If this is your first Dell World, there are a couple things you should know before you head to Austin. I’d like to share some tips for how to make the most of the three-day event based on my experiences attending the last three years.

1. Don’t overbook your schedule.

One of the mistakes I’ve made in the past was trying to cram in every possible session. It’s OK to miss some of them — many are recorded and livestreamed. And you can go back to these sessions weeks later in case you’d like to revisit the action. Plan a bit, but try to go with the flow each day. Go to the sessions that you’re most excited about. As a first-time attendee, I highly recommend going to the opening and closing keynotes — seeing Michael Dell on stage is an experience you won’t want to miss. Same goes for hearing John Mayerbreak out into one of his spontaneous jam sessions. Don’t feel obligated, though, to sit through every single session at Dell World. Because you can replay those later, but you can’t replay the conversations you have with people you’ve never met. This leads me to my next tip.

2. Give and you shall receive.

As an engineer, I’ve gained a lot from giving feedback on products at Dell World. I’ve enjoyed participating in user-interface feedback testing sessions, where I’ve had the chance to share my thoughts on how to better products that are in development. A few years ago, I gave my opinion on the usability of a few of Dell’s EqualLogic products, when they were in the early design stages. We’ve been using EqualLogic for the past seven years, and I’ve seen the impact of some of my feedback as the user experience has improved. I recommend that everyone at Dell World tests out the products they use — being involved in these sessions makes you feel like you’re giving back to the rest of the community.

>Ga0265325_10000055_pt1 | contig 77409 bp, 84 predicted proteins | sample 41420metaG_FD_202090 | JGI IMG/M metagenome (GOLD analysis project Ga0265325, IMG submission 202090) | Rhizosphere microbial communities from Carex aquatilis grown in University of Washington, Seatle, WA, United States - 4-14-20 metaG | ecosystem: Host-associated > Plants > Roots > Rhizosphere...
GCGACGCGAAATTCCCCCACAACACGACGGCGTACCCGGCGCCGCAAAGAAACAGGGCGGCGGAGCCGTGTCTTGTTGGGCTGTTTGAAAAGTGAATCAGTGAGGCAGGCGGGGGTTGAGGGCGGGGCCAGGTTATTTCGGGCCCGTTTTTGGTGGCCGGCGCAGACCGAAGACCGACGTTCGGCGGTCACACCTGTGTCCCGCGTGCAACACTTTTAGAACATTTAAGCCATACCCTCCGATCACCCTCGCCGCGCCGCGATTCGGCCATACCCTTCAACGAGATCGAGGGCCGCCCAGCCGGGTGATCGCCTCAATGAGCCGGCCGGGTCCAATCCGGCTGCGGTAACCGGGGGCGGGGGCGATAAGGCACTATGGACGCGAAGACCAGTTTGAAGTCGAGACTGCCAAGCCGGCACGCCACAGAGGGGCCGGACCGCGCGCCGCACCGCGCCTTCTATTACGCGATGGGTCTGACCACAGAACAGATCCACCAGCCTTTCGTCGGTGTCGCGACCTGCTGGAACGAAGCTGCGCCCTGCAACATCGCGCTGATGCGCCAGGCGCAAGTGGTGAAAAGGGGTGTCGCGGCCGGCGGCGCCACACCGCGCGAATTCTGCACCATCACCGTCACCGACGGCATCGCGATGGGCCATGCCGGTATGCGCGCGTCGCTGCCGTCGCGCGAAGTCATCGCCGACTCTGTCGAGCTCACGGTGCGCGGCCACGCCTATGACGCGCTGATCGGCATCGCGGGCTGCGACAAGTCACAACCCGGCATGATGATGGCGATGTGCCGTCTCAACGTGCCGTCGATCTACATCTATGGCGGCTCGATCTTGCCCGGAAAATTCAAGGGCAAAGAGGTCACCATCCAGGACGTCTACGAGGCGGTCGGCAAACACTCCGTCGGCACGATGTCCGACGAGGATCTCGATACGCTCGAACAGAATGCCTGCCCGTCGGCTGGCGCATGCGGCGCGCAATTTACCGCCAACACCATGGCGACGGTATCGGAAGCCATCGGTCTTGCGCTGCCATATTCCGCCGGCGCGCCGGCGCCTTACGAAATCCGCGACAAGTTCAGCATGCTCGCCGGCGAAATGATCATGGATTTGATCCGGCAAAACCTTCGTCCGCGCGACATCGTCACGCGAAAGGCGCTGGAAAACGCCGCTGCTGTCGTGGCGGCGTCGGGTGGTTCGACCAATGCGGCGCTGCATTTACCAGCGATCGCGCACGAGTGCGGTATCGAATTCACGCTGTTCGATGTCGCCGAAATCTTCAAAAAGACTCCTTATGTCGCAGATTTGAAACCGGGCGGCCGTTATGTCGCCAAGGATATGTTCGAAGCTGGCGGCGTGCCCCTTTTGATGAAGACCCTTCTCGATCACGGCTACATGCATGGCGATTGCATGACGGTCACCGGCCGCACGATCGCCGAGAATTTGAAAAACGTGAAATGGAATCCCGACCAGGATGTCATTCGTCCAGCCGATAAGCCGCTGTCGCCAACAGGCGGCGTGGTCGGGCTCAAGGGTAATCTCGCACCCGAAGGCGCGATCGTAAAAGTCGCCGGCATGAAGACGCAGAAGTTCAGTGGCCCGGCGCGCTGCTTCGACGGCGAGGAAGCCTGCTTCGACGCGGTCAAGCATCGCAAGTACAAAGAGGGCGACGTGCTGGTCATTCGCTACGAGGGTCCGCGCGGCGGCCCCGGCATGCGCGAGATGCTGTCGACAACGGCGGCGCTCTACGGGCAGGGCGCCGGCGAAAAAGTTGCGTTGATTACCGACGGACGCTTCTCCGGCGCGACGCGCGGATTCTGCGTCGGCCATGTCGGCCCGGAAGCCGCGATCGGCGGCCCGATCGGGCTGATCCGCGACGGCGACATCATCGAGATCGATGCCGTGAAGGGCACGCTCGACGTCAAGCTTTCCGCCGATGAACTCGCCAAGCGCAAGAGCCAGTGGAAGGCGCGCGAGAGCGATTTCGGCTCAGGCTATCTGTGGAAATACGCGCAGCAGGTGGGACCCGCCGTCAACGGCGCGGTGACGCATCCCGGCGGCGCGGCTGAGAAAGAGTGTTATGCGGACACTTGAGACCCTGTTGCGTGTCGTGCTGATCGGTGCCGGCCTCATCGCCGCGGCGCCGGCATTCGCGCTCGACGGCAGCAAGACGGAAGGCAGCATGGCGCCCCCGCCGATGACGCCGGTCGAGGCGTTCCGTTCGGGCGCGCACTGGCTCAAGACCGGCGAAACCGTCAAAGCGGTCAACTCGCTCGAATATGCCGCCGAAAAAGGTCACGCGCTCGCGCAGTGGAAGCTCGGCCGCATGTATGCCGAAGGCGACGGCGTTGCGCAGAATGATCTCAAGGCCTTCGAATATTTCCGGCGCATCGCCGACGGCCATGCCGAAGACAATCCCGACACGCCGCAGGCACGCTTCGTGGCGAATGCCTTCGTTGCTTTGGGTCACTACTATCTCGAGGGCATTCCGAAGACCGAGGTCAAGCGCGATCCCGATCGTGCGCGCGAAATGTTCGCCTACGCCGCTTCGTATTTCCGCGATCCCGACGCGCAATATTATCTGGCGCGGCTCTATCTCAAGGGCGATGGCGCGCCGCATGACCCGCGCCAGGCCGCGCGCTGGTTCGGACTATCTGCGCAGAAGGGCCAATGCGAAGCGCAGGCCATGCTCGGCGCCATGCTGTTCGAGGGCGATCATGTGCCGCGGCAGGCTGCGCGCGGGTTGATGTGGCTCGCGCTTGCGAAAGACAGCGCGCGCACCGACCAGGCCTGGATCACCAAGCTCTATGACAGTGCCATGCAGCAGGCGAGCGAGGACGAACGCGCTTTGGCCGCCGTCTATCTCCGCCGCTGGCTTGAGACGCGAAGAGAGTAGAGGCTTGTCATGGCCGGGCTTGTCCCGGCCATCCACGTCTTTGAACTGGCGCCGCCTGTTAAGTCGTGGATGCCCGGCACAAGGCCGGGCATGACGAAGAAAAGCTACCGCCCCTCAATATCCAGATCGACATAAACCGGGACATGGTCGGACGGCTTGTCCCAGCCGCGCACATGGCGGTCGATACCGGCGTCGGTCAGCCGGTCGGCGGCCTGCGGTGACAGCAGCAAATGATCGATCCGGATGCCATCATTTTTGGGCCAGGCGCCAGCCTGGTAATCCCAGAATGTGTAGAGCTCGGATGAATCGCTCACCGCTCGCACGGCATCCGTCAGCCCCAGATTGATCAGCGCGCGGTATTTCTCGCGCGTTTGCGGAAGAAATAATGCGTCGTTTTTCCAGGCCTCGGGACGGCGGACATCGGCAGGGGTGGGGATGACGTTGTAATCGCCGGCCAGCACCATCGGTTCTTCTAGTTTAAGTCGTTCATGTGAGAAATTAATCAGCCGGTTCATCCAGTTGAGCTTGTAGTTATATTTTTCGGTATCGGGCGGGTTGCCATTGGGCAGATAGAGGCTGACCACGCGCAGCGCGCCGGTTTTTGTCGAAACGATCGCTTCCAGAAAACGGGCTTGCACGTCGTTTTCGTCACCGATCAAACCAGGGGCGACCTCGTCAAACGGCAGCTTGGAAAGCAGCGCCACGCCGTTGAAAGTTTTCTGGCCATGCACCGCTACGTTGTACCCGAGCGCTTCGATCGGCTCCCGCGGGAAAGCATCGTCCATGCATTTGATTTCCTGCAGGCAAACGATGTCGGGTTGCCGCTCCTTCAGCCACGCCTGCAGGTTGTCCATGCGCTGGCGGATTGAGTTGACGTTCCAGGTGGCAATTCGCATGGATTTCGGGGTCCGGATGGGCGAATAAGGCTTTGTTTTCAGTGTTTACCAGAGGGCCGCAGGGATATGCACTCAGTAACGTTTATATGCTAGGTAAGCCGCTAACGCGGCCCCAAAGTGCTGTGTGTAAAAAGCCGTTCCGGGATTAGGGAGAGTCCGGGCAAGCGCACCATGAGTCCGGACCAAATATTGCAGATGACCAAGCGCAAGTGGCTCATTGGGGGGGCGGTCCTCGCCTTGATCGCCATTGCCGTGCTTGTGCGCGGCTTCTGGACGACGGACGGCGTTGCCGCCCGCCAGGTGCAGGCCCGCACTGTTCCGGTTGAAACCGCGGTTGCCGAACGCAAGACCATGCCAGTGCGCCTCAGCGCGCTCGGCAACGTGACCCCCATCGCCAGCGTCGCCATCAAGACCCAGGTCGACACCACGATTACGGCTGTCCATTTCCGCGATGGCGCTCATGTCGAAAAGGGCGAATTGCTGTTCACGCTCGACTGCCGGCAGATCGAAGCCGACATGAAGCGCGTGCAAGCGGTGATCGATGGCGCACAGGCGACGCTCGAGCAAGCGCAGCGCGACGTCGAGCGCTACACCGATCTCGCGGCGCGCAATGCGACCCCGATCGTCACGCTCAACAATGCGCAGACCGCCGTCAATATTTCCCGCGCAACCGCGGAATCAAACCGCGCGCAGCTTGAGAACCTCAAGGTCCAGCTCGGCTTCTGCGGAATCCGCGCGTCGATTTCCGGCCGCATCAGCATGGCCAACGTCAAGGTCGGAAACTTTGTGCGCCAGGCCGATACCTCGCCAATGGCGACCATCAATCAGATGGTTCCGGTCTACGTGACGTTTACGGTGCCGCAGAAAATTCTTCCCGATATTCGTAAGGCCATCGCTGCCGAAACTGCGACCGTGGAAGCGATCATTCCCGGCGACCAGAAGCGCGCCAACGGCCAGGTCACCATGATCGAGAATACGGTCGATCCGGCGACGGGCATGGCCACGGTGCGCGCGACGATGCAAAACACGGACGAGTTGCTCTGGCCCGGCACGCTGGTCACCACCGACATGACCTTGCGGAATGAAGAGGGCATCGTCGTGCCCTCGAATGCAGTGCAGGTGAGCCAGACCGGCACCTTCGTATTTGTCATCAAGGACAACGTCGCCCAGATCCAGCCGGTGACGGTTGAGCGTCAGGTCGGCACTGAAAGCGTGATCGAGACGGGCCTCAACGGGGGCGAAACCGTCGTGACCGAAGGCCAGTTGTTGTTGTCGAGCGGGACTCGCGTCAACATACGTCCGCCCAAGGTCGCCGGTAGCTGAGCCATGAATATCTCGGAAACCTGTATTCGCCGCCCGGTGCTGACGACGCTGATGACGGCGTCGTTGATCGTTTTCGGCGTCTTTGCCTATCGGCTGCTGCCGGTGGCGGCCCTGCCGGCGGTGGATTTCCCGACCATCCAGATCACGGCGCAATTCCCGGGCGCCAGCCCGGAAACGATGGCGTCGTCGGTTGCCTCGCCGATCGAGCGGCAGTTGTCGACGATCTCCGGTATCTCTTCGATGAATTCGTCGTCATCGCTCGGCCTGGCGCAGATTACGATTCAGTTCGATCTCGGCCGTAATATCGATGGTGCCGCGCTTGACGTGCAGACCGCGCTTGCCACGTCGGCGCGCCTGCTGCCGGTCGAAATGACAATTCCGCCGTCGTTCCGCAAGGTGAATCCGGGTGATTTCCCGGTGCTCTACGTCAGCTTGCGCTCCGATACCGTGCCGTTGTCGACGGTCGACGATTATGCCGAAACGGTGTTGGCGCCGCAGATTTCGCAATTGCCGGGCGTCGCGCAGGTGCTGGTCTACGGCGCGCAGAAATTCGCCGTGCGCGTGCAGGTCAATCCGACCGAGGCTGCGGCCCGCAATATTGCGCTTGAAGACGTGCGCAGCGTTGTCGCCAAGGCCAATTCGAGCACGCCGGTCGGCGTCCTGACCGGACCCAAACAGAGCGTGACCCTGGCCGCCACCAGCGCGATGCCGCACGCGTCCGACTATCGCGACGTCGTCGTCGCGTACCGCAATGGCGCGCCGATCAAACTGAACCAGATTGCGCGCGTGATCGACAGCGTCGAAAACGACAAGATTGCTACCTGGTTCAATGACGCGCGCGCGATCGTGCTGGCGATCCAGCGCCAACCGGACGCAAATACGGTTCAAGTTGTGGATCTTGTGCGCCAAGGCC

3. Network. Really network.

Sure, everyone knows to network at conferences like Dell World. Not everyone does it the right way, though. Now I’m no networking expert, but in my experience, you want to go further than having surface-level conversations. For me, what that means is talking to people in similar roles about the systems they work on, problems they’ve encountered and how they’ve resolved these issues. I’ve helped others fix issues and they’ve helped me see my own missteps. As a community, let’s come together to problem solve and share our wins.

4. Prep your social media presence.

Before you arrive at Dell World, make yourself visible online. Give yourself a social media makeover. First, set your avatar on Facebook, Twitter and other platforms to a recent photo of yourself. Then familiarize yourself with official (and community-created) event hashtags. Throughout the conference, post tweets and Facebook updates in real time, with quotes from speakers and people you meet. Upload photos and videos on platforms such as Periscope and Instagram. Really become part of the online conversation. And if you see someone you recognize from social media, go up to them and introduce yourself politely. No matter how prominent you are in the tech community or within Dell, we’re all people, so let’s be polite and friendly.

5. Don’t be shy!

Don’t be afraid to introduce yourself to people you’ve never met. As long as the person isn’t engaged in a conversation already, waltz up to them and say hello. Often, people who attend Dell World don’t know too many other attendees. And it’s good to branch out from the people you know if you do go with colleagues. So we’re all in the same boat. I always try to have a few meals with people I’ve never met before, and my goal is usually to talk to five new people each day. By approaching the conference this way, you can gain some invaluable contacts, (and friends of course).

Have a wonderful time at Dell World! Looking forward to seeing you there.